measure and nothing more, and that the
Et;:lish of the whole inatter is, that vou
preferr your ineasture to mine. We have
not been much in the habit of questioning
car.didates in this Distiicr, and especially
about abstract principles. There are,
however, a few instances where we have
questioned thet and punished them about
appropriations. which are mteasures. We
have questioned th:m about divisions of
the District, which are measures. We
have questioned them about nullification
as "the mcde and measure of resistance."
All our questions have been about mea
stres or "modes" if you prefer the term.
I have but one objection to your measure
of a grand committee, and that is that I
am perfectly certain it would all end in
smoke. If you could get your commit
te, the Batik would present clean and
satisfactory balance sheets, as it is always
prepared to do; and as to trying the sol
vency of every debtor, it is wholly in
practicable in your way. There are
numerous insolvencies not yet recorded in
the Clerks or SherilTh' Offices. If they
were so recorded they would he nlready
public, and the presumption is known to
the Bank and every body else interested.
There is no way to test nnv man's solveu
cy fully but to rcquire him to pay. And
there is no way to test the solvency of the
Bank but to require it to wind up. All
other tests will teail. They will answer
no purpose but to lull suspicion The test
which I proposed was of a different char
acter and for a different purpose. It also
involves a principle, and that principle a
owuamental one. I prefaced my ques
tion with an extract from one of the arti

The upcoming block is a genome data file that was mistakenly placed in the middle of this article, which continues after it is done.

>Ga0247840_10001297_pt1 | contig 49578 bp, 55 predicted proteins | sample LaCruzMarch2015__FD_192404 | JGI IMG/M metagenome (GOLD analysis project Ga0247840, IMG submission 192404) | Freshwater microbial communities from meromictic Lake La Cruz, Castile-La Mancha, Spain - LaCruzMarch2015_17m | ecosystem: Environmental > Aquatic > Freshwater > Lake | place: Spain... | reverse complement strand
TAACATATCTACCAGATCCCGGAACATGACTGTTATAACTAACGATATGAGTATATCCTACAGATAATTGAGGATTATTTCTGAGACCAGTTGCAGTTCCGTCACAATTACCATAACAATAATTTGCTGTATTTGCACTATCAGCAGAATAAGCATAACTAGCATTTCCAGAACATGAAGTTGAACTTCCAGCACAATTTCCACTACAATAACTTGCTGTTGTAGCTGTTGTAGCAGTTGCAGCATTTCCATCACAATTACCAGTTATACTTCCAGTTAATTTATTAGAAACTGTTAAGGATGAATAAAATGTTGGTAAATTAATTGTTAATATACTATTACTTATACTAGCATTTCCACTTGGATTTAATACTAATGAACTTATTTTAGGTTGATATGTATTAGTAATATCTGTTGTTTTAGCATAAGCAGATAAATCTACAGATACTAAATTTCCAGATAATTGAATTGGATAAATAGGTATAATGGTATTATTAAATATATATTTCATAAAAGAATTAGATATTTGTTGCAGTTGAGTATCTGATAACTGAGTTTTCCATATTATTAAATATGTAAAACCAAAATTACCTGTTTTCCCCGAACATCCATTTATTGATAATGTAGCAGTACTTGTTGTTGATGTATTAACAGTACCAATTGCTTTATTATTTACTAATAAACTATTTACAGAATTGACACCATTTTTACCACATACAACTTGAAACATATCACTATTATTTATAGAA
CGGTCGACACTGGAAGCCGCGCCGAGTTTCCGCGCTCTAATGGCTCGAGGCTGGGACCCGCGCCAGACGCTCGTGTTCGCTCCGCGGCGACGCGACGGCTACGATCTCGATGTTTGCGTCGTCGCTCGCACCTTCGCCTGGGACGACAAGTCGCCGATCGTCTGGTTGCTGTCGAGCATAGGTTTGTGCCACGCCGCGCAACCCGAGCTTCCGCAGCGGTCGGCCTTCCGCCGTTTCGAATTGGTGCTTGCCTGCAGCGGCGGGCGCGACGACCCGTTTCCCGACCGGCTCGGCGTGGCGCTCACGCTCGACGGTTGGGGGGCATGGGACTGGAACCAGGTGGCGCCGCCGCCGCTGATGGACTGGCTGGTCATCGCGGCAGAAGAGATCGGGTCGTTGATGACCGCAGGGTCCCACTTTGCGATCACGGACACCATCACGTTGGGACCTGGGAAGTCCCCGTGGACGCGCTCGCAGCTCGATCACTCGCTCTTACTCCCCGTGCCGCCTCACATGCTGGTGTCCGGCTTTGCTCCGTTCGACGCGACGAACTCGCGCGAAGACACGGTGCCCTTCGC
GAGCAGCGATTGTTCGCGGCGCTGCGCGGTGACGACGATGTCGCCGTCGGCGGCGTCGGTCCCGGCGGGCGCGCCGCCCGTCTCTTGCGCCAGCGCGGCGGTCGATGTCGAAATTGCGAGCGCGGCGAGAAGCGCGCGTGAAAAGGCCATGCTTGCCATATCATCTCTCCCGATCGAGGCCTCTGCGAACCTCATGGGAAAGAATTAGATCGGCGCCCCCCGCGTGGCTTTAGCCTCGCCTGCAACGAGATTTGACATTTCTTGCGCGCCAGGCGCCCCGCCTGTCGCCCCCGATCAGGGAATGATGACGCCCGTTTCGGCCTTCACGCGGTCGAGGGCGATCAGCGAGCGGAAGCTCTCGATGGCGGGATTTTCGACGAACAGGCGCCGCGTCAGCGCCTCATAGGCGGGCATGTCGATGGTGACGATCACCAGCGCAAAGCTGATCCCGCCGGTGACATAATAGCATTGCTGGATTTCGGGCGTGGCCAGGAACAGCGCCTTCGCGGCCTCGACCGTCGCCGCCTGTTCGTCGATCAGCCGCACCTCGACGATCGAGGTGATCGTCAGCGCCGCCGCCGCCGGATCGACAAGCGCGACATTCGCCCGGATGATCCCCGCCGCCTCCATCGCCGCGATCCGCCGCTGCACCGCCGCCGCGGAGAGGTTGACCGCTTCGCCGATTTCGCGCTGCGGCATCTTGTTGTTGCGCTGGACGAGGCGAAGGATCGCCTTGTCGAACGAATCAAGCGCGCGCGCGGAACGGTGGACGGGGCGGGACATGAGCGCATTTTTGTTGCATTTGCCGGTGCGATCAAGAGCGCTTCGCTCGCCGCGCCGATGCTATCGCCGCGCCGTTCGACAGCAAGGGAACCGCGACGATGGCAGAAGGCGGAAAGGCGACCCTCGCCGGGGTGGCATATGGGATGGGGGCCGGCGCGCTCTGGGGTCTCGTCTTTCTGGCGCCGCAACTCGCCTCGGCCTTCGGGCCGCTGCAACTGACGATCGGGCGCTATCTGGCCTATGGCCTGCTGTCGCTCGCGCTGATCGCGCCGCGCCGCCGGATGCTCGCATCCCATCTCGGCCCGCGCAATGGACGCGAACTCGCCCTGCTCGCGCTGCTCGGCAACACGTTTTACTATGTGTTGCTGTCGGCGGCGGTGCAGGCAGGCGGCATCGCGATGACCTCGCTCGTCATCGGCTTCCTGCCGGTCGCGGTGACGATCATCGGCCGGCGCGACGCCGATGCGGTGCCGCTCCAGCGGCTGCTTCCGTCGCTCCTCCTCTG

cles of " Anti-Deht," because the priori.
ple involved, and reasnna for the question
were clearly stated. ar! i bener form
than I w:as capable of doing i'. The pen
ple have conferred upon their representa,
tives, and through them upon the Direc
tors of the Bank abmolute and unrestricted
Power over the whole of the Public
Funds invested and deposited in the Bank,
amounting u4ually to li'tle short of $1,000,
000; and tt addiiion thin Legislature has
authorized the Directors of the Bank to
incur debts to the amount of double its
capital, for which the State is honund, and
in fact they have bound ito pay the debts
of the Bank to whatever extent ihey may
be contracted. (See 5th Sec. Charter,
1812, Bank Comp p 4.) Thus the
property of everyleitizen of South Car,t
lina is at the mercy of the Bank. This is
n tremendous power for the people to con
fer upon any set of men to use at th'eir
discretion. Is it possible far them to
throw-too manyguards around it? Can
ev,told theiragents one and all to ton
un aecountahility for the.use uof it
form'and"to the fullest .possr e-ex
Yet they have exacted scarcely anything.
A biennial investigating coimittee that
never fails to sing the praises of the Bank
in the same cuckoo notes, or if it should
dare in utter a- single discordant chtirp is
sure to receive the t ebuke of the Legisda